However, because portable scooters are designed with weight in mind, they are often less comfortable than larger non-portable scooters. For example, the seats tend to have less padding and be in a fixed position. In addition, portable scooters are smaller and have a lower ride height which makes it more difficult to navigate kerbs and rough terrain. Therefore, if you do not need to have a portable scooter then you will be probably better off with a mid-size or road legal scooter.
Matching your Scooter to Your Needs
You need to ensure that the features on your chosen scooter will match any specific requirements you may have. These features should be considered relative to your particular circumstances. A good example would be if you experience back problems, you should probably consider a scooter with suspension.
One of the most important factors tends to be the overall weight of the users. This is an important consideration when looking at scooters. As you would expect, the larger the scooter, the greater the maximum weight that it can carry. Each scooter carries a maximum weight limit for the user.
Checking that you are within the specified maximum weight is important as you will invalidate the warranty and greatly shorten the life of the scooter’s motor. If you feel that your weight may fluctuate you should err on the side of caution and choose a scooter that gives you the flexibility should you put on weight.
Matching your Scooter to Your Environment
You need to consider where you’ll be driving your scooter. If you have a lot of kerbs to negotiate and there aren’t many dropped kerbs, then you need to go for a scooter with a reasonable ride height. This will enable you to climb kerbs where this is necessary. If you live in an area which is very hilly you need to factor in the impact that will have on the scooters speed and range. Most manufacturers specify a maximum gradient which the scooter can cope with at the maximum user weight setting. This must not be exceeded. If you are constantly going up and down hills, this will reduce the range you can get from the batteries between charges. Obviously larger scooters will be able to cope with steeper hills.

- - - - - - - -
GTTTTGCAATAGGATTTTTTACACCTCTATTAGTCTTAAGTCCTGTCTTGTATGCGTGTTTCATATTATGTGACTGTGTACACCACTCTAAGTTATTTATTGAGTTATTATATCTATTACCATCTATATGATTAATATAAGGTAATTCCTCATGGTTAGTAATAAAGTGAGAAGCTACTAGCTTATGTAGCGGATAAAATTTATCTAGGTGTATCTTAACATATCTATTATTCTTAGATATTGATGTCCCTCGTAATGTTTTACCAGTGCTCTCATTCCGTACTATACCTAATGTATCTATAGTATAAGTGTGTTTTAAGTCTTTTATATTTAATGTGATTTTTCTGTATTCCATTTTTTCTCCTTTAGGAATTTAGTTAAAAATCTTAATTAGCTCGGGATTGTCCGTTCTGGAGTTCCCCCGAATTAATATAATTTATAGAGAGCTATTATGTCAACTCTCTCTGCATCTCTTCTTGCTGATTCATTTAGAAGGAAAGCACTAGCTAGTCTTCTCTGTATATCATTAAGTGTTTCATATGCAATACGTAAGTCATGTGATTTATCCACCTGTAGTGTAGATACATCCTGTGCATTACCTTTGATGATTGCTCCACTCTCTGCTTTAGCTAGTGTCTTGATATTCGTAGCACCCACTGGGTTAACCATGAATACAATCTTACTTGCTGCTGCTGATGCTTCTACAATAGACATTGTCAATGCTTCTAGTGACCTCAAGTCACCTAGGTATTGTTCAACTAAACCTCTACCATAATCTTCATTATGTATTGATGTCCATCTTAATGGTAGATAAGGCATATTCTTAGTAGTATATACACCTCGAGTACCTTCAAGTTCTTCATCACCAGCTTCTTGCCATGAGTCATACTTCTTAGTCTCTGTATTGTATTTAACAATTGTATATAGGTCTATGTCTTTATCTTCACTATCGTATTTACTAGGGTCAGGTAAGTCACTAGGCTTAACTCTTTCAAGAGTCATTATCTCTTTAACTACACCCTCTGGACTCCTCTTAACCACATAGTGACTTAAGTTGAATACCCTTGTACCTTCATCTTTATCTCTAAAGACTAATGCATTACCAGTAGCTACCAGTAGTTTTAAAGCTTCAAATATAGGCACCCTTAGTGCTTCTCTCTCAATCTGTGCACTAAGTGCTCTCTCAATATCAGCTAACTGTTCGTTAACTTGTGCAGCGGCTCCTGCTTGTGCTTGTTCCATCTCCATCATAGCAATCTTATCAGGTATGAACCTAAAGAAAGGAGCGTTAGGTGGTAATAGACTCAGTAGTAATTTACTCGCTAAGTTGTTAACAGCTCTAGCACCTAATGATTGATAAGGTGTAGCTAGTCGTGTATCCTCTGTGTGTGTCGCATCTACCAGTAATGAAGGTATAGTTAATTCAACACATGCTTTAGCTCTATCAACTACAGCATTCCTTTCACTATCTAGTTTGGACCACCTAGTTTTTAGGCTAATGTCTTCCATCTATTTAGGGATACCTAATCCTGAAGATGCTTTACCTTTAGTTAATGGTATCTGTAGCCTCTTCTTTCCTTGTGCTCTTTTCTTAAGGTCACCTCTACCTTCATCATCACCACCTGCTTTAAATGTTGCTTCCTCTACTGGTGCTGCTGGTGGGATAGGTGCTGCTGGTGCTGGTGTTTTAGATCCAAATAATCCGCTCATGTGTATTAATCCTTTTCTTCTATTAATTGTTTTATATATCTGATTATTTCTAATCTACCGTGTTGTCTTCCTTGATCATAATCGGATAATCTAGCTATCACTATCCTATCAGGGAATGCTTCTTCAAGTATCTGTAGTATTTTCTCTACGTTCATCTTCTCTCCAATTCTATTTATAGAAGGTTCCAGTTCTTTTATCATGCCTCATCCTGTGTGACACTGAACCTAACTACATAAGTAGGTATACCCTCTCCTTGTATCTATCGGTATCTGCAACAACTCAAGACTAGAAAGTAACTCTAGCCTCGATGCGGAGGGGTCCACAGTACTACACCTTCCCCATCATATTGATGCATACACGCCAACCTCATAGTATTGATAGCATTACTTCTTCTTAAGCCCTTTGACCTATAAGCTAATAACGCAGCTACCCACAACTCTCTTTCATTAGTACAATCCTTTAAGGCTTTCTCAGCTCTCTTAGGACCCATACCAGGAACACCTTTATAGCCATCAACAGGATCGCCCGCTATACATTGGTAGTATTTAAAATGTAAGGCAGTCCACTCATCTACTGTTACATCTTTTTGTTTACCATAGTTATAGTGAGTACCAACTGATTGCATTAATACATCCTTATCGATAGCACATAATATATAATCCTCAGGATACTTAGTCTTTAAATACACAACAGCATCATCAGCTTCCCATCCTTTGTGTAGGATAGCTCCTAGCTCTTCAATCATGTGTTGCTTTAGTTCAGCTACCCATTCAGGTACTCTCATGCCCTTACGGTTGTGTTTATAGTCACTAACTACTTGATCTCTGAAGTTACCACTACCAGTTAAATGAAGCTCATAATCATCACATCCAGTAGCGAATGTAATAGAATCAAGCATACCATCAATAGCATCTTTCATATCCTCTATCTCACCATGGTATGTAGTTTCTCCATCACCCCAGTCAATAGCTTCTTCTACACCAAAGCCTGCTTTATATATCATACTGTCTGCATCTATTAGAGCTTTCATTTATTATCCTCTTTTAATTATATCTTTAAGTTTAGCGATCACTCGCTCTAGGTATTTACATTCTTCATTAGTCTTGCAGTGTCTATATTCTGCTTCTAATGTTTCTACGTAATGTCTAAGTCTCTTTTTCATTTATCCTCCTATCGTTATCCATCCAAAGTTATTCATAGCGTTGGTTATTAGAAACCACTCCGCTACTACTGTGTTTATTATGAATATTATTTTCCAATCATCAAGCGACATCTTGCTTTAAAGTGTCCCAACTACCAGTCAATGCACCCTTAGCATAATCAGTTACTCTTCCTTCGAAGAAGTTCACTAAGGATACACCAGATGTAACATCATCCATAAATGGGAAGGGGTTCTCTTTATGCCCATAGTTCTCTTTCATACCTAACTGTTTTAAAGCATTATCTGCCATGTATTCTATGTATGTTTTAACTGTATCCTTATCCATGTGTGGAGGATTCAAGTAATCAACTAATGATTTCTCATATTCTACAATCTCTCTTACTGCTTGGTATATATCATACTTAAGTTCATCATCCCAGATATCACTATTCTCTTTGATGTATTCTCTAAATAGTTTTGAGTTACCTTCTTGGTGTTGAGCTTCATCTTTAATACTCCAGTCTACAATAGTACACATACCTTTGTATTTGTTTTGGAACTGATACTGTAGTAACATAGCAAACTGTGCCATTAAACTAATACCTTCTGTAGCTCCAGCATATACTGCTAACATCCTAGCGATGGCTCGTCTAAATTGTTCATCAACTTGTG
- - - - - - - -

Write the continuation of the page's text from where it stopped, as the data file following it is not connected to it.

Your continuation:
The other aspect to your environment is where you intend to store the scooter. Ideally, you need to have a secure and waterproof place which is close to a power point to charge the scooter’s batteries. Obviously, a garage is perfect. Where you don’t have any outside storage, you may need to consider bringing the scooter in to your home. In order to do this you need to think about whether you will need ramps to get over the door threshold and the maximum width of scooter which will fit through the door. You should also consider the space available to store the scooter inside and whether this is going to cause an obstruction (eg if you needed to evacuate your home in the dark).
It is possible to leave portable scooters in the boot of the car and just take the battery pack inside for charging. This may be the best option if you have acute storage problems.
If you have outside space but no permanent shelter, it is possible to use a shed or to purchase a foldover cover. However, you must bear in mind the requirement for a power supply and the size of the scooter. There are a range of specialist scooter stores available which are made from metal and provide high levels of security. However, the cost of installing a shed and a power supply should be carefully considered before making your purchase – don’t leave it to the day your new scooter is delivered!
Scooters come with either 3 or 4 wheels. Some of the 4 wheeled versions have the front two wheels very close together, so the drive experience is similar to that of a 3 wheeled scooter.
Whilst the number of wheels does not affect the scooters performance, it does have a bearing on the manoeuvrability. 3 wheel scooters have a much tighter turning circle and can be easier to drive in tight confines (e.g. a supermarket). 4 wheel scooter will require a wider turning circle and may require you to reverse more to turn within a certain space.